Backing up his remarkable performance yesterday in qualifying, Lewis Hamilton put in a dominant display to win the Styrian Grand Prix on Sunday, and gave a clenched-fist salute on the podium to mark the occasion of his 85th Formula 1 victory.
A complete reversal of the Briton’s fortunes in last week’s 2020 season-opener at the Red Bull Ring, Hamilton was never troubled on his way to opening his account for 2020, finishing 13.719 seconds ahead of Mercedes teammate Valtteri Bottas.
Hamilton said afterwards, “Firstly I have to say a big thank you to my team and everyone back at the factory. What a weird year it is, but it’s great to be back up here, to be driving and to be driving with this kind of performance.
“The team did a fantastic job with the strategy and it was just up to me to keep it together, stay off the kerbs, and bring it home. I’m so grateful to be back in first place. It feels like a long time coming since the last race last year and to come back in after a difficult weekend last week is a great, great step forwards,” he added.
And while Bottas was never a threat, his charge to get past Red Bull’s Max Verstappen gave the ‘Black Arrows’ their first 1-2 in Austria since the 2015 season, suggesting that their standing at the top of the F1 field is as solid as ever.
Second-placed Bottas said, “From my side, starting fourth, today was damage limitation. I still got good points, still leading [the championship] so it’s not too bad. Yesterday wasn’t ideal.”
Verstappen went toe-to-toe with the Finn as they grappled for second place over a couple of laps, late in the race.
The Dutchman remarked, “I tried, but we are just a bit too slow. I pushed as hard as I could. When Valtteri was trying to pass me I tried to make it a bit difficult, I knew he was anyway going to get by one lap later, but it was at least fun because the rest of the race was pretty boring. So a podium is good, but still a lot of work to do.”
Indeed, while Mercedes had hinted at a need to nurse the car coming into the race, the eventual margin over third-placed Verstappen and his teammate Alexander Albon in fourth, told a very different story.
In stark contrast, 2019 season rivals Ferrari saw their horror start to 2020 devolve even further, with Charles Leclerc attempting a clumsy first-lap move on Sebastian Vettel at turn three that launched his Ferrari onto the back of his teammate’s and caused both cars to retire.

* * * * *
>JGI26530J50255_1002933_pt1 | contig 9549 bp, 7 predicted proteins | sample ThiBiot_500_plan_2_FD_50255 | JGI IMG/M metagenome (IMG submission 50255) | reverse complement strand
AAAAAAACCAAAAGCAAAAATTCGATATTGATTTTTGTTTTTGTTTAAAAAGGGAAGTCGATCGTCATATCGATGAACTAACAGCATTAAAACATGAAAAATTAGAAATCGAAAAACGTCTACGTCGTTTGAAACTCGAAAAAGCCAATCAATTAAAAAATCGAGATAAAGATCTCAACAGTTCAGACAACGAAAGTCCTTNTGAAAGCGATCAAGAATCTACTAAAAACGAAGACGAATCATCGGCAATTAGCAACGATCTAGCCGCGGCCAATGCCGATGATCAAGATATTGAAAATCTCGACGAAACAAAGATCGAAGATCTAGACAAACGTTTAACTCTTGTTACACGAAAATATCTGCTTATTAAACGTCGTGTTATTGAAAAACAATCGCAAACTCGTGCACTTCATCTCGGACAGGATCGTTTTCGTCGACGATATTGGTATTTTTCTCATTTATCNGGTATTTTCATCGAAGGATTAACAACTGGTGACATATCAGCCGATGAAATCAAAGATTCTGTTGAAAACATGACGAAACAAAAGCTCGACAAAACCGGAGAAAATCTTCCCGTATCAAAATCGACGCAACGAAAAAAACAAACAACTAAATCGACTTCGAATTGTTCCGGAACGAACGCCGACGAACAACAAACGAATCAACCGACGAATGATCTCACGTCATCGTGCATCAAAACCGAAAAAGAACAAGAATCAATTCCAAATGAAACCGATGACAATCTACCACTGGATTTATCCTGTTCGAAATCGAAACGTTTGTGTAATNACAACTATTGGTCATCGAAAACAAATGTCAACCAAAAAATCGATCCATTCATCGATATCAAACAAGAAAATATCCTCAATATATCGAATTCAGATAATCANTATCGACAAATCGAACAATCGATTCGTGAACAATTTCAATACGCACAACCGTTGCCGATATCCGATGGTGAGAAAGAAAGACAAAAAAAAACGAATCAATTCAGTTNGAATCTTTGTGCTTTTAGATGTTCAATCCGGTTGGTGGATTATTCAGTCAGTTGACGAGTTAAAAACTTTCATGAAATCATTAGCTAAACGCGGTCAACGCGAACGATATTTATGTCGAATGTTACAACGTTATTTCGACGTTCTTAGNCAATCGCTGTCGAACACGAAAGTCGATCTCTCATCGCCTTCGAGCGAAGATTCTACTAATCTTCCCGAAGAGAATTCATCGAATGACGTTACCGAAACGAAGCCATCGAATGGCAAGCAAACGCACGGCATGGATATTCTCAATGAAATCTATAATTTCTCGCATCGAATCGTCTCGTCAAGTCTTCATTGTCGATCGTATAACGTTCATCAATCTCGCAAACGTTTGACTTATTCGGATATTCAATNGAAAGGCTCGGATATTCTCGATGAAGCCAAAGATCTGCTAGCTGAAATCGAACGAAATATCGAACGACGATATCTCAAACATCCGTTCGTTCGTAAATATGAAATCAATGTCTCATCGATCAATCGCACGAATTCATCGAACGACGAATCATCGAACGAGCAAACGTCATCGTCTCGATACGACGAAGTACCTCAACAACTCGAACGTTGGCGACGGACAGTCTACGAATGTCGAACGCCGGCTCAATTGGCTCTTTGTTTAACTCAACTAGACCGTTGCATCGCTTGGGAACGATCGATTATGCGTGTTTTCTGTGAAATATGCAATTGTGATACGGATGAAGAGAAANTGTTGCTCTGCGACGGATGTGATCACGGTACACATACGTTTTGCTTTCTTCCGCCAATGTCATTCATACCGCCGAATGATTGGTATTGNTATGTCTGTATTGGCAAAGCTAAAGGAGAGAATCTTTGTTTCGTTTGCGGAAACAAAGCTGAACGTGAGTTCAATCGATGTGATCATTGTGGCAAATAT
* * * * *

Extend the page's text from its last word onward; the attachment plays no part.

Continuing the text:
For his part, Leclerc has already accepted blame for the incident, but it is unlikely to do much to assuage the tifosi’s concerns that the Scuderia is fracturing under team principal Mattia Binotto’s guidance.
Outside Ferrari’s early drama, McLaren’s Lando Norris provided the other major dose of excitement – as he did seven days ago – in chasing down both Racing Points on the final lap for fifth, with Sergio Perez and Lance Stroll relegated to sixth and seventh respectively in a photo finish.
Renault’s Daniel Ricciardo saw a promising first-half of the race give way to a disappointing end, as his gamble to start on medium tyres failed to pay off with a complete lack of pace on soft tyres in his second stint, getting the worst of a battle with the Racing Points to finish eighth.
Third on the grid, Carlos Sainz spent the afternoon going struggling to keep up with the front-runners before a slow pit stop doomed him to lap down in ninth place.
Daniil Kvyat rounded out the top ten, the only driver to opt for the hard tyre and finish in the points.
Alfa Romeo’s Kimi Raikkonen, forced to retire with a loose wheel a week ago, had a less eventful race this time around in finishing P11, albeit with the two Haas’ of Kevin Magnussen and Romain Grosjean just 0.271s and 0.816s behind respectively.
Antonio Giovinazzi was 14th in the other Alfa, ahead of Pierre Gasly who, unlike his AlphaTauri teammate Kvyat, could not make the hard tyres work.
George Russell undid his impressive effort in qualifying with an early spin, although he eventually recovered to beat his Williams teammate Nicholas Latifi, who was the last of the finishers.
Aside from the Ferraris, Esteban Ocon was also forced into retirement with a cooling issue, which was the same fate teammate Ricciardo suffered in the race last week.
— FIA (@fia) July 12, 2020